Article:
7 Strategies For Selling Tenant-Occupied Property

A sold sign in front of a house

Selling a tenant-occupied property is all about balancing legalities with tenant relations. As Ontario’s market is slowly turning into a buyer’s market, tenant-occupied properties might stay up on the market for longer. If your intentions are clear, the very first thing to do is inform your tenant. Give them ample amount of months to move out, so it’s easier to coordinate viewings and open houses.

Here are my strategies as a realtor in Brampton for selling tenant-occupied properties:

1. Clear Communication with Tenants

Inform them of your decision to sell and discuss how the process will impact them. Address their concerns and reassure them about their rights under the lease. You can offer incentives like a rent discount during the sale period or assistance with moving expenses to encourage their cooperation. You can also help them find a new lease through your friends and family connections.

2. Preparing the Property for Sale

While your tenant prepares to move out, get your property ready.  Conduct a thorough inspection and address any necessary repairs or upgrades. Apply a fresh layer of neutral paint and clean up the curb. Negotiate with tenants for property access and consider offering compensation for keeping the property in show-ready condition.

3. Pricing Strategy

Since tenant-occupied properties are mostly sought after by investors, your price has to be within reason. Consider the current market conditions, any fix or upgrades needed, and the fact that it’s tenant-occupied. Sometimes, properties with tenants might be priced slightly lower than vacant ones, as it could be both an opportunity and obstacle for new owners. Investors are also okay with longer closing times to let your tenant move out.

In the listing copy, you may mention that it is tenant-occupied, so you’ll have a fixed income stream at possession. It will attract the right audience.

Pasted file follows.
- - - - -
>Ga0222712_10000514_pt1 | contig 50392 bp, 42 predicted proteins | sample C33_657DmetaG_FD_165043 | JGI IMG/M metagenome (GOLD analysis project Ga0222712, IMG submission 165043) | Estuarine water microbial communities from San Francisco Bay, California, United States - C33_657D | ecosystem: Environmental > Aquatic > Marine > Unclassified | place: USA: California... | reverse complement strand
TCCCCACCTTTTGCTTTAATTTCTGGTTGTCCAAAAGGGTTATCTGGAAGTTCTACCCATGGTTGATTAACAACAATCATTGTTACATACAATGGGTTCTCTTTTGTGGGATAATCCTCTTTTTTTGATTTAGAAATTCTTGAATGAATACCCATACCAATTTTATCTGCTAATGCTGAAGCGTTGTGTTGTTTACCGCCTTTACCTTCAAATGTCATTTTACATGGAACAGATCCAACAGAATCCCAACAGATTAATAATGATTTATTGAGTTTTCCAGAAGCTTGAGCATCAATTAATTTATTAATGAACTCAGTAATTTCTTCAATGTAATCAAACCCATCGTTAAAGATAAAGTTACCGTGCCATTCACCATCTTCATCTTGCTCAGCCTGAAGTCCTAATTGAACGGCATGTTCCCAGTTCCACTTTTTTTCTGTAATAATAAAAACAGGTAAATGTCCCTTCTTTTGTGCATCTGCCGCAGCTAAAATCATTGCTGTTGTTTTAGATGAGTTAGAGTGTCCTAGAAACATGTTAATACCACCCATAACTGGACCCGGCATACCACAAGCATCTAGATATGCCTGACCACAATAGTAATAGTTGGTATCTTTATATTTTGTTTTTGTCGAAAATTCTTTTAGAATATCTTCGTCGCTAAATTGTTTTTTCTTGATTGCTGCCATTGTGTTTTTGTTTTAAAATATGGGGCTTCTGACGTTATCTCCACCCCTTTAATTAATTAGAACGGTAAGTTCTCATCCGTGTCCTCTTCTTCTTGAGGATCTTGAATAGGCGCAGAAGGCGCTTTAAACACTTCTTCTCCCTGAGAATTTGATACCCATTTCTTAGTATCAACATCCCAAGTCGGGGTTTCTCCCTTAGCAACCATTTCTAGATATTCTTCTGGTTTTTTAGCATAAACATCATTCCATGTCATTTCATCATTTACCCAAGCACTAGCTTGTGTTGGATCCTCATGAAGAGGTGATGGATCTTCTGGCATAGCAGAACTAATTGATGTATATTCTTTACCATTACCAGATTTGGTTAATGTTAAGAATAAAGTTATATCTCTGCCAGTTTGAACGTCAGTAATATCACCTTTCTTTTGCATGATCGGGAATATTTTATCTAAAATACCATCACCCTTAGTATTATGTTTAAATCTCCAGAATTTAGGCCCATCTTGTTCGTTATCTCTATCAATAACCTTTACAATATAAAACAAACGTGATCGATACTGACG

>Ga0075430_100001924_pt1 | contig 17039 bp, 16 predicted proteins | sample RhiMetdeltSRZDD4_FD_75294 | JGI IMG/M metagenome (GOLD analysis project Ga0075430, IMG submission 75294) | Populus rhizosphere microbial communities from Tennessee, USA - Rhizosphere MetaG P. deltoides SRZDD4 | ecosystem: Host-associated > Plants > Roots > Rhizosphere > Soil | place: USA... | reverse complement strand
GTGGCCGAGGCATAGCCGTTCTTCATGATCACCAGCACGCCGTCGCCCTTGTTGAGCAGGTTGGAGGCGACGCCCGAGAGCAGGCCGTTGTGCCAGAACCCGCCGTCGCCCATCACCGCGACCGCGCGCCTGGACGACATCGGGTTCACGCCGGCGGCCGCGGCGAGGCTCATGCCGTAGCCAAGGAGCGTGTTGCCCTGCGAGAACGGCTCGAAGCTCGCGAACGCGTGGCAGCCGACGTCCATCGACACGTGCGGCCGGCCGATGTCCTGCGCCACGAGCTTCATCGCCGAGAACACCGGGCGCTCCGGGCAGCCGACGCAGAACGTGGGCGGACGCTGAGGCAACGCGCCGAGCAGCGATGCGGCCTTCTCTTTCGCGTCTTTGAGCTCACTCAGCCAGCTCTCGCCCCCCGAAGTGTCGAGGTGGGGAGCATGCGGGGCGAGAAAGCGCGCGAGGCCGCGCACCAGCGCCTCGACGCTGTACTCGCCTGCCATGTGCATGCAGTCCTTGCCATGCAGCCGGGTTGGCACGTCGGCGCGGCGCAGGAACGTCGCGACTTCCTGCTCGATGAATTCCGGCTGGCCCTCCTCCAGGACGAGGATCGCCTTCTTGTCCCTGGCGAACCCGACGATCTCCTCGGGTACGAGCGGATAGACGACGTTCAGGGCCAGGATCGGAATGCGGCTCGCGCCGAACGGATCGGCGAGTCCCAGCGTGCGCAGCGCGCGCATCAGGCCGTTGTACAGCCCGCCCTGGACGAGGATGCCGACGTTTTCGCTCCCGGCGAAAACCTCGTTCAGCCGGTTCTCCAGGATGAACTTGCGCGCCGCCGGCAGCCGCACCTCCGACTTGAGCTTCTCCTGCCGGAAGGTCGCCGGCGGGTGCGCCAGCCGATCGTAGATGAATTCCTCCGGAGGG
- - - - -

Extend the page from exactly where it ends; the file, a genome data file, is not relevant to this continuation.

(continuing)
4. Cash For Keys

If your tenant has been adamant about moving out, your last resort is paying them cash for keys. You might have heard this happen lately in Brampton and Toronto. This route is recommended only if you want to sell your property urgently and at a higher price. You can expect to spend anywhere between a couple months’ rent to up to $60,000.

A realtor smiling and showing a house to two people

5. Coordinating Showings

When scheduling, respect their privacy and only book viewings at convenient times. Make sure to provide 24 hours of advance notice and follow any rules mentioned in the lease agreement. Some landlords offer tenants a temporary place to stay or a small financial incentive during showings to minimize inconvenience and be able to stage the property.

6. Early Termination Clause

In future, always add the early termination in your tenant-landlord agreements. According to this clause, your tenant has to leave the premises if notice has been given well in advance. You must be able to provide 60 days of notice.

7. Consider Tenants as Potential Buyers

Ask your tenants if they are interested in buying the property. Sometimes, the easiest and most straightforward sale might be to the current tenants. They are already familiar with the property and may have an interest in owning it. You may offer them a small discount as you’d be saving on professional photography and videography, staging, and professional cleaners.

Let me help you sell your tenant-occupied property. I have extensive experience dealing with them and my legal background comes in handy during documentation and paperwork. For more information, please reach out to me at +1 (905)867-4828.

Is there a loophole for Ontario landlords to evict tenants?

Yes, there’s only one way you can force your tenants out. If you, your wife, children, or parents want to move into the property, it is allowed.

How long does it take to evict a tenant out of your property?

If you’re undertaking the process, it could take 85 to 138 days. However, if you get the Sheriff’s office involved, it could take 168 days or longer. Keep eviction as one of the last resorts as your goal should be to end things with the tenant professionally and calmly.

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